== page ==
ZIO04003 - Editorial

Problem Link: https://www.iarcs.org.in/inoi/2004/zio2004/zio2004-qpaper.pdf

PREREQUISITES: Basic Mathematics.


Understanding the problem:

  1. We are given a graph with cities and the respective roads with their length and we are asked to convert some particular roads connecting cities, to a highway connecting all the cities. It doesn’t matter how large the distance becomes to travel from one city to another.
  2. The total cost of constructing the highways must be as low as possible.
  3. Statement 2 implies that the length of the road is directly proportional to the cost of constructing the highway, that is greater the length of the road, higher is the cost of constructing the highway.

Some Conditions:

  • We must select the roads with the least length connecting one city to another in order to maintain the total cost as low as possible.
  • The highways connecting cities must be acyclic, that is there must not be any two or more highways connecting one city to another otherwise it would violate the statement 2.

An approach to solving the problem:

  1. First of all, we create a table of 2 rows and N columns, where N is the number of roads (edges) between the two cities (vertices) in the graph. Since the given graph is undirected (direction of the roads aren’t mentioned), the roads AB is the same as the road BA, so we don’t count them as two different roads.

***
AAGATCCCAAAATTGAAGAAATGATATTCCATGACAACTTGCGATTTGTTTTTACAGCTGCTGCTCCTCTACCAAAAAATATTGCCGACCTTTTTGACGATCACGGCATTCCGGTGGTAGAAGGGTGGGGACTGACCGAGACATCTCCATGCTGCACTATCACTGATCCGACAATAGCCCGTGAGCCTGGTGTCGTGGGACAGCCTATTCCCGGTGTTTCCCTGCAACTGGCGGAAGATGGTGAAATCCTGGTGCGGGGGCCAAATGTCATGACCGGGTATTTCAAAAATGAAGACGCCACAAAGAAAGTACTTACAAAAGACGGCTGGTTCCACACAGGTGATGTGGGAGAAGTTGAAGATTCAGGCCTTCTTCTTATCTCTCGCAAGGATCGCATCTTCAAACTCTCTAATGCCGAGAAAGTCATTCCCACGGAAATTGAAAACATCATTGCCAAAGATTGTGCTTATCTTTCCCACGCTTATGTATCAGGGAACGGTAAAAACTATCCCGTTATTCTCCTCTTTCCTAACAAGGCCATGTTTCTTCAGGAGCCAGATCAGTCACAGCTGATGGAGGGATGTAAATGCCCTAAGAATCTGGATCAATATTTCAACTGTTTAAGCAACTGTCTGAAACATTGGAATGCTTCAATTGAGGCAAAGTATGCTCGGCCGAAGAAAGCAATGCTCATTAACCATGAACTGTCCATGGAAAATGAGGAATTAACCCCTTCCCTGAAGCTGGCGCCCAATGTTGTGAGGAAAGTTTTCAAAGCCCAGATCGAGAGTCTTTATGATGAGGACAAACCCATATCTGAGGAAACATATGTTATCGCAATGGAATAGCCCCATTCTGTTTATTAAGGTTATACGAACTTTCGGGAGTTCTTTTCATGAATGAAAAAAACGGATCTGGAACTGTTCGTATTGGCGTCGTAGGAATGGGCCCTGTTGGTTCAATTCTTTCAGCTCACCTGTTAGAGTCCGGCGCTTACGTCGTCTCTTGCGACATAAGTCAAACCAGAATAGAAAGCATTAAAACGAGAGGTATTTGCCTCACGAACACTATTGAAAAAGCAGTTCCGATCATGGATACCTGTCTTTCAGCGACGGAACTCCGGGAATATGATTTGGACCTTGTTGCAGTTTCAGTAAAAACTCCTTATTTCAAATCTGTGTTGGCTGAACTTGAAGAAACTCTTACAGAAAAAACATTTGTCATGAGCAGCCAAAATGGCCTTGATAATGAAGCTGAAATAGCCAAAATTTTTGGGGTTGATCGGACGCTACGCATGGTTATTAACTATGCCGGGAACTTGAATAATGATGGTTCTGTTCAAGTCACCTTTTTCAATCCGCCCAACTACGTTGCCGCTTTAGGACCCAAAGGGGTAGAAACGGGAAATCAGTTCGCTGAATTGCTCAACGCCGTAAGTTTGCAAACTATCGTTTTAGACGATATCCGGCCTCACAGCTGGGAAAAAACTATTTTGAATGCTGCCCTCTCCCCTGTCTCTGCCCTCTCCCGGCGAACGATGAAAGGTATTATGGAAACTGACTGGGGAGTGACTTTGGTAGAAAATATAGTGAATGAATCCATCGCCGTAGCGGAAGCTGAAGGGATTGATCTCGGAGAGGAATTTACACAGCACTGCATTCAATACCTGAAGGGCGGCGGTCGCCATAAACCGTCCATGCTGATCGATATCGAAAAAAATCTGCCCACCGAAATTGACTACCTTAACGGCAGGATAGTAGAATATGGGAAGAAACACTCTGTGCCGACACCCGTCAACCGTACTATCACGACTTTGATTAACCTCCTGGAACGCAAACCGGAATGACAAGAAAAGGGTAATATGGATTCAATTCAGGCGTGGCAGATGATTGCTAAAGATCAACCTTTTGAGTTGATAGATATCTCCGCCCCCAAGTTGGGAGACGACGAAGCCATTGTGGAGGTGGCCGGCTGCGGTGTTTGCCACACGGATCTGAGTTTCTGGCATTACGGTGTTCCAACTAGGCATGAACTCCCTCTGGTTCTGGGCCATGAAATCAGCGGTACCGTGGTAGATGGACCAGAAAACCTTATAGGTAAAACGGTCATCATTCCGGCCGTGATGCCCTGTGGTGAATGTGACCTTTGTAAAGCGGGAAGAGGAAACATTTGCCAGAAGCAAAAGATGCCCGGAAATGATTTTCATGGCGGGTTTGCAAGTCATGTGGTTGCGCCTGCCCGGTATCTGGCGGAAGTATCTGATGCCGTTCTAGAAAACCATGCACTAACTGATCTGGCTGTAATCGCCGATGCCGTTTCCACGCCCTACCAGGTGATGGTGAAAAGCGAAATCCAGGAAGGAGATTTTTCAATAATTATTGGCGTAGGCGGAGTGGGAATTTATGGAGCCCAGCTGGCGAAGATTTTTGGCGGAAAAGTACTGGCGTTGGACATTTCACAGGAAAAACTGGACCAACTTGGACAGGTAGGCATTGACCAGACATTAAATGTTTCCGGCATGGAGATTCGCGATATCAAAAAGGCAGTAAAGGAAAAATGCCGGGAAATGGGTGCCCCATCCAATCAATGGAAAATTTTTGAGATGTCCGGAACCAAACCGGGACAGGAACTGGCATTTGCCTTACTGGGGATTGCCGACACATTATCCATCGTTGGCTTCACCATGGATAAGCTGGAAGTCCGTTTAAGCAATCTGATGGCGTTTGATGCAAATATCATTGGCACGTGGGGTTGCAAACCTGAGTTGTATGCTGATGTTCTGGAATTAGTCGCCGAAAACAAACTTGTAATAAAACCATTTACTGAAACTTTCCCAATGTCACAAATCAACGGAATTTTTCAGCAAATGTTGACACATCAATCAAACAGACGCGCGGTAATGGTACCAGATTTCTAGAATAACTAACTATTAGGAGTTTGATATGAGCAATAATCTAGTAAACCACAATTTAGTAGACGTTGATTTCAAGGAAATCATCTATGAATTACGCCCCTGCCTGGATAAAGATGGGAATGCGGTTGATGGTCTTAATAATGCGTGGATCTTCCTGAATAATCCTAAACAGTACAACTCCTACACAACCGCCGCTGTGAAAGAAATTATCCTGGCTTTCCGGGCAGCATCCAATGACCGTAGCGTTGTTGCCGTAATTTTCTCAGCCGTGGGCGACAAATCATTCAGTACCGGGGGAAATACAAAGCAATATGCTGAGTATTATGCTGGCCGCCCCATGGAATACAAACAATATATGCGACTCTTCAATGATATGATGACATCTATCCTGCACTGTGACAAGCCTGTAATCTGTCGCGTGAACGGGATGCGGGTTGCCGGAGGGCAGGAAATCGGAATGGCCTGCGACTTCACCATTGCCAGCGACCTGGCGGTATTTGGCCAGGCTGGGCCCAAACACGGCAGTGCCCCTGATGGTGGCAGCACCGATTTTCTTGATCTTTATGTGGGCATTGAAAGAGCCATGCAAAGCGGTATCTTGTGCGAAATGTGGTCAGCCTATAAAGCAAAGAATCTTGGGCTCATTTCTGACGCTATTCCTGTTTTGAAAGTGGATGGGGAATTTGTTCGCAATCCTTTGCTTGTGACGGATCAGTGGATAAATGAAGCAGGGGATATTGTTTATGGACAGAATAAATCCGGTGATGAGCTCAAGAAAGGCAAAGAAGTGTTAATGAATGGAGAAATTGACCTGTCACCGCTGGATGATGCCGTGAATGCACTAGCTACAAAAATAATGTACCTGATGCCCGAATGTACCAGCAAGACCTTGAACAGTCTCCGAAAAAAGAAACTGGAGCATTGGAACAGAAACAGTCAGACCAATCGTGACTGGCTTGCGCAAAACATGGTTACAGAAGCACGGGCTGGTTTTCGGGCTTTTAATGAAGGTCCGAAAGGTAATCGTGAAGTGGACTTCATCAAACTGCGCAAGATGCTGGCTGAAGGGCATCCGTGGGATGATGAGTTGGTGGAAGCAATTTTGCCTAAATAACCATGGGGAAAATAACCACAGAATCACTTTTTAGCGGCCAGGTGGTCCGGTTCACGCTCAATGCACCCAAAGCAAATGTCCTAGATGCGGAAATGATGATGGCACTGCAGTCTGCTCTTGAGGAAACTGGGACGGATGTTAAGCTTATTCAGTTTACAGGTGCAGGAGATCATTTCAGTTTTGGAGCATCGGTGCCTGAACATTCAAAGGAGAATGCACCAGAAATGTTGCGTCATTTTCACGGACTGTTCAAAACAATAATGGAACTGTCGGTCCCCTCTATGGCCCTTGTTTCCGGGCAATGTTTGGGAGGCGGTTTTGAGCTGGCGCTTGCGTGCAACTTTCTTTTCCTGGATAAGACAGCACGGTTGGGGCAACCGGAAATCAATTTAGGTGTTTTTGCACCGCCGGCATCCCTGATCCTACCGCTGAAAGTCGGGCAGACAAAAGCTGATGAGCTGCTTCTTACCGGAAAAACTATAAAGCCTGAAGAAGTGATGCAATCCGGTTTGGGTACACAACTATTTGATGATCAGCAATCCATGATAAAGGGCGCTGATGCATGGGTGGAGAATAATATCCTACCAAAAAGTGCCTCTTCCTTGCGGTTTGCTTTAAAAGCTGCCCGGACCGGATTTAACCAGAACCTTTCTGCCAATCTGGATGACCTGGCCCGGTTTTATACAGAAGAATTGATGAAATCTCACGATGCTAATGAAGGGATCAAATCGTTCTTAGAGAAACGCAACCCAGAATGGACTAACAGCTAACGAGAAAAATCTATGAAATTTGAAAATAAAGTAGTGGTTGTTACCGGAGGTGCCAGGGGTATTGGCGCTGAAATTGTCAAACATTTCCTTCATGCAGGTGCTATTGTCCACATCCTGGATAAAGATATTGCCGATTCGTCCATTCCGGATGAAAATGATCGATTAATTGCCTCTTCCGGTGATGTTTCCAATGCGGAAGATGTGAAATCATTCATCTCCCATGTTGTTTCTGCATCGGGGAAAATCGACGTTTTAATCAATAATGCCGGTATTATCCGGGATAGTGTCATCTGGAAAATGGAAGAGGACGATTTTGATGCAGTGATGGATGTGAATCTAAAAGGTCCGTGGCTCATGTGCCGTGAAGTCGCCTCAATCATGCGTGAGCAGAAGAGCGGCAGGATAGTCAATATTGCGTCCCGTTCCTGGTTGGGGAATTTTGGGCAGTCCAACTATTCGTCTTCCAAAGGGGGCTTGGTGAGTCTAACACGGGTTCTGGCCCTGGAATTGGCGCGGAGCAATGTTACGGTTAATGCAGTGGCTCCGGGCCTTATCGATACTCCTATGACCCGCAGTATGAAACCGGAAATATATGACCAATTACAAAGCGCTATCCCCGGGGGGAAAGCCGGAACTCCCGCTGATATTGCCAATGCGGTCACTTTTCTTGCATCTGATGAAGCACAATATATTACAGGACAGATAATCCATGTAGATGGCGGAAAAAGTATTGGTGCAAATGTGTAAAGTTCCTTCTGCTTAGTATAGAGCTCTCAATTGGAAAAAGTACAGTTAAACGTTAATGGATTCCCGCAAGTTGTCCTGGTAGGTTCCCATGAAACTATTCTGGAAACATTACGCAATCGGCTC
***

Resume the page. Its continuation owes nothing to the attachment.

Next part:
2. The 1^{st} row of the table will be reserved for the name of the roads connecting two cities, like AB, GH, DC, etc. The 2^{nd} row will be reserved for the length of the roads (weights) respective to the name of the roads in the 1st row.

  3. We start filling the table in ascending order of the length of the roads. By doing so we don’t have to worry about the 1^{st} condition.

  4. After having filled the data in our table, now in our paper, we can write the name of the cities in the same pattern as given in the graph, but without any roads connected.

  5. Now we can start connecting the cities with the roads having the least road length, assorted already in our table, but we must be cautious about connecting the roads which would create a cycle and violate our 2^{nd} condition.

  6. Once every city is connected with a road connecting all other cities, we must stop right there ‘cause we’ve already ended up with our required solution graph.

Let’s look at an example:

Consider the graph below:

Step 1: We create a table of 2 rows and 18 columns since there are 18 different roads and we fill the table in ascending order of the length of the roads.

Step 2: Now we start connecting the graph in the ascending order as arranged in the table. If we encounter a road connecting two cities but creating a cycle, we skip connecting that road and move on to the next one. Once we are done connecting all the cities, we stop right there.

Refer the video below to understand it step by step.

In the video, when you see that two cities are connected with a \color{red}{red} line, it indicates that it creates a cycle, which isn’t valid.

At last, we would have our required solution graph.


For knowledge, the method we used to solve it, is called Kruskal’s algorithm.

Try the rest of them yourself for practice.



Thank you it’s really good explanation…:blush::blush::blush: